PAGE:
We can switch off the other layers now and only keep the hexagon layer. Now we can start with the visualization of the data. We are going to be using a Yellow-Green-Blue color scheme from Colorbrewer. In case you want to import any of those colour schemes to QGIS, follow these steps.

Next, we are going to work on the layer styling. Open the symbology by right clicking on the grid layer > Properties > Symbology.

  1. First of all, select Graduated symbology.
  2. As Value select your calculated count of bars and restaurants per cell (bar_restaurant_count).
  3. In the Symbol section, change the outline colour of all symbols to #ffffcc.
  4. Select 5 classes and click classify.

The next step is to change the the classes, their displayed names and their colours. You can change each of those by double clicking on each element e.g. to change the values of the categories, double click on it as shown in the image to the right.

Change the colours, values and legend names as follows:

  • 0 – 1 | Label: “None” | #c7e9b4
  • 1 – 5  | Label: 1  – 5 | #86d9c6
  • 5 – 30  | Label: 6 – 30 | #41b6c4
  • 30 – 60 | Label 31 – 60 | #2c7fb8
  • 60 – 151 | Label: 61 – 151 | #253494

With this the layer styling is finished, and we can proceed to creating the map layout.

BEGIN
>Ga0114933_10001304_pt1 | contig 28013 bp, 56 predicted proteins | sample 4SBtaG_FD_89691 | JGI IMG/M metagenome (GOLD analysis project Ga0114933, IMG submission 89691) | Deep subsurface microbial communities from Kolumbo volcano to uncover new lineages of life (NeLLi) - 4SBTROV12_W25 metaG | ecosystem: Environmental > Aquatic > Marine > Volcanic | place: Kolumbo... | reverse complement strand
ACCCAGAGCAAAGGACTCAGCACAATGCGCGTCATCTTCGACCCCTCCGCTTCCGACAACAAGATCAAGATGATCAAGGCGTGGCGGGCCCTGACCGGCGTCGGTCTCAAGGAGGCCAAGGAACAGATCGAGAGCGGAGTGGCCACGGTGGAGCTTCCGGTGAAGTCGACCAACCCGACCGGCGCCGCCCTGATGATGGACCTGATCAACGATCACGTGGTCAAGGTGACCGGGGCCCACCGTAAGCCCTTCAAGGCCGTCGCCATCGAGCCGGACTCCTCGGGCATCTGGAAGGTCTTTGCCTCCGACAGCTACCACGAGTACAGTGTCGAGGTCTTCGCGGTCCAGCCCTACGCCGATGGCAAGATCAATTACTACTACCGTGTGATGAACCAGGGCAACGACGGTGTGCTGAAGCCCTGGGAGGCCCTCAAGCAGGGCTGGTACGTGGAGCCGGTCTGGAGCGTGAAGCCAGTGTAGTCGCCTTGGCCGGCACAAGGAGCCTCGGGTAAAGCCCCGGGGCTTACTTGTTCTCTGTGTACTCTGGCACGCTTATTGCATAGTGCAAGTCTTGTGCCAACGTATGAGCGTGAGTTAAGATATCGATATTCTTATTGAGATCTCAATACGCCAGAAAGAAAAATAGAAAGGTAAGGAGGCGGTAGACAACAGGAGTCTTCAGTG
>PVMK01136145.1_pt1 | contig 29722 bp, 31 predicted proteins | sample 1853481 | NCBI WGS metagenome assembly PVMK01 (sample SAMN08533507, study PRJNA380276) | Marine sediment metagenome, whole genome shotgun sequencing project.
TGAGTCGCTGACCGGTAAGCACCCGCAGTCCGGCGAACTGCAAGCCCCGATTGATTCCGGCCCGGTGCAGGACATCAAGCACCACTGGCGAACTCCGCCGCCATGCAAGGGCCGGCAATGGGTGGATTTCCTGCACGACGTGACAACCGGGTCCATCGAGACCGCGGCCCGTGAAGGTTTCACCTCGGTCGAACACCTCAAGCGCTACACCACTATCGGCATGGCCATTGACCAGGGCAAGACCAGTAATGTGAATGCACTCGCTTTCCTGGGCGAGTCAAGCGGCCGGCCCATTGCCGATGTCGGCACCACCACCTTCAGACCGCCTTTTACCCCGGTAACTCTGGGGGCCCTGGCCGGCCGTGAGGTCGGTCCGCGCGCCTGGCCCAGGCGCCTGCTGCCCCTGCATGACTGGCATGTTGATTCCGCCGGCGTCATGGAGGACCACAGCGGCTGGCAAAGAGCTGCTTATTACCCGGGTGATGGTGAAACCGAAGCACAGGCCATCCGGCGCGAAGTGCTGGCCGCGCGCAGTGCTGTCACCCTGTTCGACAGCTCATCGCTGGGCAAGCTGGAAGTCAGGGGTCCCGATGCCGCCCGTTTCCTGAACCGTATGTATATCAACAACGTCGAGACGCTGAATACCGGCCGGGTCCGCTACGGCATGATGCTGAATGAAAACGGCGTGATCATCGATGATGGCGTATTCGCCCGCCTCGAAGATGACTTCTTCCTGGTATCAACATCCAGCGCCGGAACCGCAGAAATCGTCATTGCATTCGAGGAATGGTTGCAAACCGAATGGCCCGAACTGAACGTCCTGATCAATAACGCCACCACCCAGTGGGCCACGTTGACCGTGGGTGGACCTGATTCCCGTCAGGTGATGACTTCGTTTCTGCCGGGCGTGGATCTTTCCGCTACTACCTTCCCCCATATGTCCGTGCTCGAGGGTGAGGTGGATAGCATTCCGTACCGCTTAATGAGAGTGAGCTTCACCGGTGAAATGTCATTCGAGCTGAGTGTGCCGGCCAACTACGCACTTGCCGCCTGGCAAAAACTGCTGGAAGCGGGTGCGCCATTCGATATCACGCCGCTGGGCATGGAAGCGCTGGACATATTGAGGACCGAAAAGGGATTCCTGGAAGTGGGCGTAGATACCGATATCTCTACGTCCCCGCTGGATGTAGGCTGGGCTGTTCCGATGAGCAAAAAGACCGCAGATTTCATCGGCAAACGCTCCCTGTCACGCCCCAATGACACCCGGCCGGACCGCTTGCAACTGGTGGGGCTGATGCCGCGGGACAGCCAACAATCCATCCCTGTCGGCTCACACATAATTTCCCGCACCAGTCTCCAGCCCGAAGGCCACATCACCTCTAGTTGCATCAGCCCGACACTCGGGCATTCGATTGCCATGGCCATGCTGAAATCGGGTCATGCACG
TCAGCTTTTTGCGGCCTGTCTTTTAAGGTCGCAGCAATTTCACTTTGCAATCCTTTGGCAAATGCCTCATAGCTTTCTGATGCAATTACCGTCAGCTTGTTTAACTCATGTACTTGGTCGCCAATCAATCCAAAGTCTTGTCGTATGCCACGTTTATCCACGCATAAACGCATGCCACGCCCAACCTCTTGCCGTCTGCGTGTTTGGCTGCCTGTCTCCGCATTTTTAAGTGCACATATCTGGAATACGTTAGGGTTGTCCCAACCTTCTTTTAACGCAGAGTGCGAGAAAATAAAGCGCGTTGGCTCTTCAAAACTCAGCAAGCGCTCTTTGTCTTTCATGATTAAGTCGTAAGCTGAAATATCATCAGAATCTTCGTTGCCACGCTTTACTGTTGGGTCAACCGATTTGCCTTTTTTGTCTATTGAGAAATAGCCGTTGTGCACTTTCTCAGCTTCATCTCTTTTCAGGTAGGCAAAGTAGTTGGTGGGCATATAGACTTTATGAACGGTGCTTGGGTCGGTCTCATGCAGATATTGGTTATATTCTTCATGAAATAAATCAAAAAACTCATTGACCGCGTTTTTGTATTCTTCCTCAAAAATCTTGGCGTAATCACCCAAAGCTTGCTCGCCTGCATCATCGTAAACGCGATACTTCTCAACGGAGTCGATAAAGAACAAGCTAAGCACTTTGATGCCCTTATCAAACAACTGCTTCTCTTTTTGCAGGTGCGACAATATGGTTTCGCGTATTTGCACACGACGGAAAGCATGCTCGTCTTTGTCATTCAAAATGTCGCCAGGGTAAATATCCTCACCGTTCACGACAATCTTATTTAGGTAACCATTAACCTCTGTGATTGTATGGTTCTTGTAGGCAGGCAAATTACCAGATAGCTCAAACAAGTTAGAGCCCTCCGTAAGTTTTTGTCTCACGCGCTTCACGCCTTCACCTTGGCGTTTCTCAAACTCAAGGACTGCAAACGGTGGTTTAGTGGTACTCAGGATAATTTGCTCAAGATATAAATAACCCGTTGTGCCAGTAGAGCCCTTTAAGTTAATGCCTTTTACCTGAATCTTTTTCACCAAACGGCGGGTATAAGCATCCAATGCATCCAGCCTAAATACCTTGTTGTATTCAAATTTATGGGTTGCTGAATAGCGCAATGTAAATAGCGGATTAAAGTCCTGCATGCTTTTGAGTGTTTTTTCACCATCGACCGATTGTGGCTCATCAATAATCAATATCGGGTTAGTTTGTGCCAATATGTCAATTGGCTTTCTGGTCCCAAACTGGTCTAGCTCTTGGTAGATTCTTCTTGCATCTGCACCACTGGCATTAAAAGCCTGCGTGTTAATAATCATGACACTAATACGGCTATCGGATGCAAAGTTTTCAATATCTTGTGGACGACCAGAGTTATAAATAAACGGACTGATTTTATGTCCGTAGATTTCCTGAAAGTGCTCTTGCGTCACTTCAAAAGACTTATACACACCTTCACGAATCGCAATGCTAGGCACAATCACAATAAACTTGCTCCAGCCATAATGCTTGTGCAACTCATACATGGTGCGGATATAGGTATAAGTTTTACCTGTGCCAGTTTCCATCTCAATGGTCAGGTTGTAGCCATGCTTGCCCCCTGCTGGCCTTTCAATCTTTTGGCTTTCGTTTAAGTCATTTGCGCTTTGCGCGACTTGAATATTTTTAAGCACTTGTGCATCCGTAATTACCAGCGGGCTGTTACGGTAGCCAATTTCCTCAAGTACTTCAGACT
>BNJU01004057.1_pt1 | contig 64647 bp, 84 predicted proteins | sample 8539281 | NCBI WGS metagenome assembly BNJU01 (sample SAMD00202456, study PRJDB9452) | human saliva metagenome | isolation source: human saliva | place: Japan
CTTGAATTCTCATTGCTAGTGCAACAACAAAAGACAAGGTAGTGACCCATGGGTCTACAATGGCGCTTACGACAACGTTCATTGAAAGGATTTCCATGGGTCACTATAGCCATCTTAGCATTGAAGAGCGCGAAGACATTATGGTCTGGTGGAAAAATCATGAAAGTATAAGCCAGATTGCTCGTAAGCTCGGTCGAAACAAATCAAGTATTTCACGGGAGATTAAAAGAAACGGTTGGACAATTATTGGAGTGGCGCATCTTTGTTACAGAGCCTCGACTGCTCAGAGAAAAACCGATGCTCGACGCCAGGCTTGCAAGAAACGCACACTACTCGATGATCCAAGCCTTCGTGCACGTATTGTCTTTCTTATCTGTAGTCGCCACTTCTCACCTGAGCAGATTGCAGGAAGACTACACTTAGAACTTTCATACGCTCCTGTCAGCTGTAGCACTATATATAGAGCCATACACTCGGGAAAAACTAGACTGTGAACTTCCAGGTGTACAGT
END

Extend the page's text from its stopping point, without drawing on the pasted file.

Map layout

Create a new layout (Project > New Print Layout) and open it. Add the map to it (Add Item > Add Map). Place the map as shown in the image on the right. Then 1) set the scale to 22000 in the Item Properties on the right and 2) then change the background colour to #ffffcc.

Next add the legend (Add Item > Add Legend). We will adjust the legend by removing the background and title and by changing the text font and colour. 1) First of all, select the legend in the map view and go to the Item Properties on the right and deselect “Auto update” and 2) select “Only show items inside linked map”. 3) Next, hide the title of the Legend by right clicking on the layer name > Hidden. As seen in the image in the middle, find the “Background” settings in “Item Properties” and deselect it. Finally, let us change the size and color of the font. Change the font to Century Gothic, font size 16, color #2c7fb8. 

Lastly, we add the text fields to the map (Add Item > Add Label). Use the following settings:

  • Main Title: Gastronomy in Vienna
    Font: Century Gothic, weight: bold, size 24pt, color: #2c7fb8
  • Subtitle: Distribution of restaurants, bars, cafés, pubs and other food related amenities
    Font: Century Gothic, weight: normal, size 16pt, color: #2c7fb8
  • Sources: Source: OpenStreetMap. Cartography: YOUR NAME
    Font: Century Gothic, weight: normal, size 10pt, color: #2c7fb8

Finally, align those elements as shown on the right (e.g. with the help of ruler lines). And voilà, our map is done!

Final considerations

You now know the tools to make a hexagon map yourself with QGIS. While this map has mostly an aesthetic purpose, you can also carry out meaningful analysis with it e.g. by analyzing traffic accident patterns.

Finally, you are some further links to do hexagon with other mapping tools: